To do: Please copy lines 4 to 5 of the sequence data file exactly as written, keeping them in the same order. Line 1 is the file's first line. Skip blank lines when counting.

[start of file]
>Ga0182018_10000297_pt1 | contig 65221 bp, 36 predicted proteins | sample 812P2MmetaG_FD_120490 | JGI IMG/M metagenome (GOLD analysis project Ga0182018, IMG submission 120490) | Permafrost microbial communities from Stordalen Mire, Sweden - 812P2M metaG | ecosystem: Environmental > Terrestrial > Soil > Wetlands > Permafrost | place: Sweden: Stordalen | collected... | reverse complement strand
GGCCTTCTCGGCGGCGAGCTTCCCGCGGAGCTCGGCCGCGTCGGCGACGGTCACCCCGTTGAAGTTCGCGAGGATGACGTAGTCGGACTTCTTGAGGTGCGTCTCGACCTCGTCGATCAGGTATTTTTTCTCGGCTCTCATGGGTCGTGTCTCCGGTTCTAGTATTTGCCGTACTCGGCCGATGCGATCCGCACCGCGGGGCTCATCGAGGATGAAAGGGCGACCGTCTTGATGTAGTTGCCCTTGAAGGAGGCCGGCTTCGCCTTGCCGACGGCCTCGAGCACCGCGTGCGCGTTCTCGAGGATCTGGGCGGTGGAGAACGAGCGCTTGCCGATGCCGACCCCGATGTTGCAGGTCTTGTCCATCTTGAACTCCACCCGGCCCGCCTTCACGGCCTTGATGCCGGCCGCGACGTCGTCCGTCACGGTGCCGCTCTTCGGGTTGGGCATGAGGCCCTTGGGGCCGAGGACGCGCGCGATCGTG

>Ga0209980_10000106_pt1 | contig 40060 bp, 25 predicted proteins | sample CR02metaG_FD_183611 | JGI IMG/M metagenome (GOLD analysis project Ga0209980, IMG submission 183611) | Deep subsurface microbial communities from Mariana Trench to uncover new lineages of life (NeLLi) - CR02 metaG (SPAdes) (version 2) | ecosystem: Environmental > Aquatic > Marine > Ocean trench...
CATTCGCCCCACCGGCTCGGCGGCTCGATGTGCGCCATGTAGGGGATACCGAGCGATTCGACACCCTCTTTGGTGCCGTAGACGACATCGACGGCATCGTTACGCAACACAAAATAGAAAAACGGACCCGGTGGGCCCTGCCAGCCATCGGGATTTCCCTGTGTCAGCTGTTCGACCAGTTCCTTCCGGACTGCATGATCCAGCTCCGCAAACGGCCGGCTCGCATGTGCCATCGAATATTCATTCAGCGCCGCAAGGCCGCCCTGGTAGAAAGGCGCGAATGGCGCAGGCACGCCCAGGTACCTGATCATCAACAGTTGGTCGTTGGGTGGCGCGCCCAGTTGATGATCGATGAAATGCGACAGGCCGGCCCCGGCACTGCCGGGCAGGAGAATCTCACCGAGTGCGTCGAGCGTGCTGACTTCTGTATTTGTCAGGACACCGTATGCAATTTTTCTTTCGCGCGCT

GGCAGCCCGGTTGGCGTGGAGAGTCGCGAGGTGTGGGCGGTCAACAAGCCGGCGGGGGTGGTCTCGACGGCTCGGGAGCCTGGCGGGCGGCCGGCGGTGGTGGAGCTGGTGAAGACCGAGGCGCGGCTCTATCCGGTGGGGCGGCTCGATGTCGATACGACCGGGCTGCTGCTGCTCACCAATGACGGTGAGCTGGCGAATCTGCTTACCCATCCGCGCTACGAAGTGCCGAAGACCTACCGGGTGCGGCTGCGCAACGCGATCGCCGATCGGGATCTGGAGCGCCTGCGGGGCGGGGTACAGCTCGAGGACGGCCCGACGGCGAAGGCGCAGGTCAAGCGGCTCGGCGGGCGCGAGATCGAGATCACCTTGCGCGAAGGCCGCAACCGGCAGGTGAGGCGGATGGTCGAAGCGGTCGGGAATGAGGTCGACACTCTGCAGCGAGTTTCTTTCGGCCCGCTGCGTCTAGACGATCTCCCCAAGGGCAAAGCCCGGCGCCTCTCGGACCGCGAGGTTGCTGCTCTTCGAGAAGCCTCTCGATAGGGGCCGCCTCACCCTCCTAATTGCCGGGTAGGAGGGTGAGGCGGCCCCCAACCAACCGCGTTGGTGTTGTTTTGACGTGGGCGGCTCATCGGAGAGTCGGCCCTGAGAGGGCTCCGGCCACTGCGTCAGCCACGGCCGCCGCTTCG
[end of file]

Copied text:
CATTCGCCCCACCGGCTCGGCGGCTCGATGTGCGCCATGTAGGGGATACCGAGCGATTCGACACCCTCTTTGGTGCCGTAGACGACATCGACGGCATCGTTACGCAACACAAAATAGAAAAACGGACCCGGTGGGCCCTGCCAGCCATCGGGATTTCCCTGTGTCAGCTGTTCGACCAGTTCCTTCCGGACTGCATGATCCAGCTCCGCAAACGGCCGGCTCGCATGTGCCATCGAATATTCATTCAGCGCCGCAAGGCCGCCCTGGTAGAAAGGCGCGAATGGCGCAGGCACGCCCAGGTACCTGATCATCAACAGTTGGTCGTTGGGTGGCGCGCCCAGTTGATGATCGATGAAATGCGACAGGCCGGCCCCGGCACTGCCGGGCAGGAGAATCTCACCGAGTGCGTCGAGCGTGCTGACTTCTGTATTTGTCAGGACACCGTATGCAATTTTTCTTTCGCGCGCT

GGCAGCCCGGTTGGCGTGGAGAGTCGCGAGGTGTGGGCGGTCAACAAGCCGGCGGGGGTGGTCTCGACGGCTCGGGAGCCTGGCGGGCGGCCGGCGGTGGTGGAGCTGGTGAAGACCGAGGCGCGGCTCTATCCGGTGGGGCGGCTCGATGTCGATACGACCGGGCTGCTGCTGCTCACCAATGACGGTGAGCTGGCGAATCTGCTTACCCATCCGCGCTACGAAGTGCCGAAGACCTACCGGGTGCGGCTGCGCAACGCGATCGCCGATCGGGATCTGGAGCGCCTGCGGGGCGGGGTACAGCTCGAGGACGGCCCGACGGCGAAGGCGCAGGTCAAGCGGCTCGGCGGGCGCGAGATCGAGATCACCTTGCGCGAAGGCCGCAACCGGCAGGTGAGGCGGATGGTCGAAGCGGTCGGGAATGAGGTCGACACTCTGCAGCGAGTTTCTTTCGGCCCGCTGCGTCTAGACGATCTCCCCAAGGGCAAAGCCCGGCGCCTCTCGGACCGCGAGGTTGCTGCTCTTCGAGAAGCCTCTCGATAGGGGCCGCCTCACCCTCCTAATTGCCGGGTAGGAGGGTGAGGCGGCCCCCAACCAACCGCGTTGGTGTTGTTTTGACGTGGGCGGCTCATCGGAGAGTCGGCCCTGAGAGGGCTCCGGCCACTGCGTCAGCCACGGCCGCCGCTTCG